The IRS was not liable for disclosing a corporation's tax return information in an improperly issued notice of levy since such information was not confidential. The information was previously placed in the public domain when it was disclosed in properly recorded federal tax liens and in the corporate shareholder's bankruptcy petition.

W.E. Schrambling Accountancy Corp., CA-9, 91-2 USTC ¶50,345, 937 F2d 1485. Cert. denied, 1/21/92.

Although the IRS failed to give notice and demand prior to levying upon the taxpayer's assets, injunctive relief was unavailable because substantial efforts were made to serve a proper notice and an immediate post-seizure notice and demand was given.

Security Counselors, Inc., DC Mo., 88-1 USTC ¶9247.

Even though the evidence did not establish whether a notice of levy was received through a post office box or by certified or registered mail, an individual timely received actual notice of a levy before the levy was executed. Thus, the notice of levy requirement was satisfied. Despite the dispute regarding the existence of a payroll deduction agreement for the satisfaction of unpaid tax liability, the IRS properly levied on the individual's credit union account. Accordingly, no IRS officer or employee recklessly or intentionally disregarded any Code provision or regulation in collecting such tax.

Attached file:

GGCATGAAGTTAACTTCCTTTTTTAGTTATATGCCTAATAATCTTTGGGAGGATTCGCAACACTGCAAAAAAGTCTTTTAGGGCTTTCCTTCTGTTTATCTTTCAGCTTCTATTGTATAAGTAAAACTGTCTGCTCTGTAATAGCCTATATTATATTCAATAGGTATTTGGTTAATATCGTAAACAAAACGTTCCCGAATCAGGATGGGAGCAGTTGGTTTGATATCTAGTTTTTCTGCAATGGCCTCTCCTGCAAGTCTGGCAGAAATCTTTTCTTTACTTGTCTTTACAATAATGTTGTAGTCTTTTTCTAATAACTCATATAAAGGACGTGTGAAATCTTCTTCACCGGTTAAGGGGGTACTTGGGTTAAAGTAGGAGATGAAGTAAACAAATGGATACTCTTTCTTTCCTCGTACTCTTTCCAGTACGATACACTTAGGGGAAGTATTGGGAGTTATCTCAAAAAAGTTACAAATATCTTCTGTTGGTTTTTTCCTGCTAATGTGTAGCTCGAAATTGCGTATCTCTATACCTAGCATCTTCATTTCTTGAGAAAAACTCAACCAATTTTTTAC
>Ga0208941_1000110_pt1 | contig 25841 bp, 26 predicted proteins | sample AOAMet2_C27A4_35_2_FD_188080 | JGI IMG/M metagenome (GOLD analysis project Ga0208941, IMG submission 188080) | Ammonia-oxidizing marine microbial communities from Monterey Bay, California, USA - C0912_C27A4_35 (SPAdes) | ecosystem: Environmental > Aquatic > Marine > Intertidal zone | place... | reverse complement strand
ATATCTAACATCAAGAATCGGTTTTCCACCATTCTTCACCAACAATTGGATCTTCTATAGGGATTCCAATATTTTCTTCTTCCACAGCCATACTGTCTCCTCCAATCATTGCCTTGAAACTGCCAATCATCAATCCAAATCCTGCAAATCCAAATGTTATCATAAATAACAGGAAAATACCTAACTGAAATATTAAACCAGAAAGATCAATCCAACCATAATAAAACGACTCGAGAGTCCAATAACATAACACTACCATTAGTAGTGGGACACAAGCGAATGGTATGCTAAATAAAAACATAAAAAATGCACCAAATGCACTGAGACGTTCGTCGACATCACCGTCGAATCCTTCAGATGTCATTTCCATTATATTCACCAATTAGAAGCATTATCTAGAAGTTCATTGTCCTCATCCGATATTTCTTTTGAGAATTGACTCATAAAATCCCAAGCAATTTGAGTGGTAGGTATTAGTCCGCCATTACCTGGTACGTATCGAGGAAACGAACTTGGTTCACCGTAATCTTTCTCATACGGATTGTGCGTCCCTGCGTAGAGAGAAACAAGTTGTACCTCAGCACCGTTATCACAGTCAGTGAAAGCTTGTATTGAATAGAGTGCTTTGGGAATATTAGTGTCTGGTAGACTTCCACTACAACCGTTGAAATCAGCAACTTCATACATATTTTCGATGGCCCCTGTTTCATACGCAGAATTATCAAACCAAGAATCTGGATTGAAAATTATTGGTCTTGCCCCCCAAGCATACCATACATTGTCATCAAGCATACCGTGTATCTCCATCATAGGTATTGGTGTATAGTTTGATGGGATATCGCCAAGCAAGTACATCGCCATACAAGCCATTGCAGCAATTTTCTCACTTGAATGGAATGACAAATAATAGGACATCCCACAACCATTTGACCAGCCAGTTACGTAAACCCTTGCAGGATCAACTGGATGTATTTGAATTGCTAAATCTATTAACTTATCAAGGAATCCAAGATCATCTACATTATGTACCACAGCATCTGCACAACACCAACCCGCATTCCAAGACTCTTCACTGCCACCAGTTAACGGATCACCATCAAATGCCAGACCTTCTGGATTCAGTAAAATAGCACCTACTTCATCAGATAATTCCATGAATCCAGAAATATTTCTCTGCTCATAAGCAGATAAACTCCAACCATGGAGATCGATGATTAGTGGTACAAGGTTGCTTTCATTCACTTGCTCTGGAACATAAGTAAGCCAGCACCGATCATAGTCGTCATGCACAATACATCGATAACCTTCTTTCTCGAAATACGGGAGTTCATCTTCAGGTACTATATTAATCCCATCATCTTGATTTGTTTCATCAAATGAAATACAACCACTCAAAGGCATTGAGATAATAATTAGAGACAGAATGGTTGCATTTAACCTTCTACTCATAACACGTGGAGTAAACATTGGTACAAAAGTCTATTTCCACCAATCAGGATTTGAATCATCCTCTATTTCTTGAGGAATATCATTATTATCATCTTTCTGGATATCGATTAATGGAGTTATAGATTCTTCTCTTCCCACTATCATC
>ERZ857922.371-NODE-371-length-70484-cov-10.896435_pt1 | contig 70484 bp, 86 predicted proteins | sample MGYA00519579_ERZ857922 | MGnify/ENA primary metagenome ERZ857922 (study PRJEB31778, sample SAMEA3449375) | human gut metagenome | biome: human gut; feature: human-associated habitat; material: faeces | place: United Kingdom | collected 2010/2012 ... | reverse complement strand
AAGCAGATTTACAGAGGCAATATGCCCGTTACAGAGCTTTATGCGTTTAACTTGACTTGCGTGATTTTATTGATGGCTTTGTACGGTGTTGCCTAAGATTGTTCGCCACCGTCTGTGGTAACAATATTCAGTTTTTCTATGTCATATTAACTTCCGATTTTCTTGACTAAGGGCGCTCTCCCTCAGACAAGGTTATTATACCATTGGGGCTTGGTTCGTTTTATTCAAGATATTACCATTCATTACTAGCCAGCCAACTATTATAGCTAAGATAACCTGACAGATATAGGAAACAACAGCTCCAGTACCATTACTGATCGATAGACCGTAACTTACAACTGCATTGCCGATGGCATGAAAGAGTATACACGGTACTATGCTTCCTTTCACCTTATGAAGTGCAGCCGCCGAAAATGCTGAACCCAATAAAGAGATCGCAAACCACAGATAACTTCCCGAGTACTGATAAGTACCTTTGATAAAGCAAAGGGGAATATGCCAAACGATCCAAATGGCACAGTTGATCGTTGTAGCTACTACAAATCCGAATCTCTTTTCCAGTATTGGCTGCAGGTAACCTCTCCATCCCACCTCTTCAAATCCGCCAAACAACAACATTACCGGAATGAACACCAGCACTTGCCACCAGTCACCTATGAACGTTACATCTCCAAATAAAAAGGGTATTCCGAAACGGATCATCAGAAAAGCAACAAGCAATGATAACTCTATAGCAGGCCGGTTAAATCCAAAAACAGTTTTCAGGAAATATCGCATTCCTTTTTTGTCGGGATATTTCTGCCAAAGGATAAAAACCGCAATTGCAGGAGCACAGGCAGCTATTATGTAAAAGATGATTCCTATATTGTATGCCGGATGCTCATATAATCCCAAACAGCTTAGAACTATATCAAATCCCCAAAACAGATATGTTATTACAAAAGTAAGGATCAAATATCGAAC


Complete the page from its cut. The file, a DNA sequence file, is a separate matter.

H.E. Person, DC Hawaii, 90-2 USTC ¶50,365.

The IRS properly levied upon a taxpayer's checking account in order to collect unpaid federal income taxes. Notices of intent to levy were sent to the taxpayer's last known address by certified mail. The taxpayer's last known address was the address contained on the most recent delinquent return filed with the IRS.

E.A. Chandler, DC Ohio, 91-1 USTC ¶50,209.